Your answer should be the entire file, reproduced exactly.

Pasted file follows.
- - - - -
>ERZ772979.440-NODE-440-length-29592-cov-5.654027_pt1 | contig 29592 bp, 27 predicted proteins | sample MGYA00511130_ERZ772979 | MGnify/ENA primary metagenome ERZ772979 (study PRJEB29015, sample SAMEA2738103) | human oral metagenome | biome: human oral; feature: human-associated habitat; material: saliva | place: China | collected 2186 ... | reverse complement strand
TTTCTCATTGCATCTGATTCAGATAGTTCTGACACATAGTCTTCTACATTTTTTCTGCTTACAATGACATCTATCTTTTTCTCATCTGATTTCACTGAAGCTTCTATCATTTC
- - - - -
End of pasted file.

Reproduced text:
>ERZ772979.440-NODE-440-length-29592-cov-5.654027_pt1 | contig 29592 bp, 27 predicted proteins | sample MGYA00511130_ERZ772979 | MGnify/ENA primary metagenome ERZ772979 (study PRJEB29015, sample SAMEA2738103) | human oral metagenome | biome: human oral; feature: human-associated habitat; material: saliva | place: China | collected 2186 ... | reverse complement strand
TTTCTCATTGCATCTGATTCAGATAGTTCTGACACATAGTCTTCTACATTTTTTCTGCTTACAATGACATCTATCTTTTTCTCATCTGATTTCACTGAAGCTTCTATCATTTC